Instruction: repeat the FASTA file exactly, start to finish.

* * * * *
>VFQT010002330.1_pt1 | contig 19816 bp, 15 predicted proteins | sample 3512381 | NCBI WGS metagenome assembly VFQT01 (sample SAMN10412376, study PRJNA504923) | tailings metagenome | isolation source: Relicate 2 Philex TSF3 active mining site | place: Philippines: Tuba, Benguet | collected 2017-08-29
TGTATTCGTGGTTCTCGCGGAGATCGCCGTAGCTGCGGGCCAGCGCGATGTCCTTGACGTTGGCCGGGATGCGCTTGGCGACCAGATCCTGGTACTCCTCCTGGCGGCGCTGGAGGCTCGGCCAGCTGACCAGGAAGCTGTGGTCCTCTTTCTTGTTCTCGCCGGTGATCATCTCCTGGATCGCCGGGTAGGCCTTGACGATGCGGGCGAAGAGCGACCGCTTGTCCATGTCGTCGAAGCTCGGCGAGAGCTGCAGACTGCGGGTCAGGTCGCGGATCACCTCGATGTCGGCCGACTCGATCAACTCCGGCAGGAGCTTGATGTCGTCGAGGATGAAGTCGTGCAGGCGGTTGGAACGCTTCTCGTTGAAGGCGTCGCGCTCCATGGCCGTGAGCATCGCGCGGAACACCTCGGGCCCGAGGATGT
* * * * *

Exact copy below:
>VFQT010002330.1_pt1 | contig 19816 bp, 15 predicted proteins | sample 3512381 | NCBI WGS metagenome assembly VFQT01 (sample SAMN10412376, study PRJNA504923) | tailings metagenome | isolation source: Relicate 2 Philex TSF3 active mining site | place: Philippines: Tuba, Benguet | collected 2017-08-29
TGTATTCGTGGTTCTCGCGGAGATCGCCGTAGCTGCGGGCCAGCGCGATGTCCTTGACGTTGGCCGGGATGCGCTTGGCGACCAGATCCTGGTACTCCTCCTGGCGGCGCTGGAGGCTCGGCCAGCTGACCAGGAAGCTGTGGTCCTCTTTCTTGTTCTCGCCGGTGATCATCTCCTGGATCGCCGGGTAGGCCTTGACGATGCGGGCGAAGAGCGACCGCTTGTCCATGTCGTCGAAGCTCGGCGAGAGCTGCAGACTGCGGGTCAGGTCGCGGATCACCTCGATGTCGGCCGACTCGATCAACTCCGGCAGGAGCTTGATGTCGTCGAGGATGAAGTCGTGCAGGCGGTTGGAACGCTTCTCGTTGAAGGCGTCGCGCTCCATGGCCGTGAGCATCGCGCGGAACACCTCGGGCCCGAGGATGT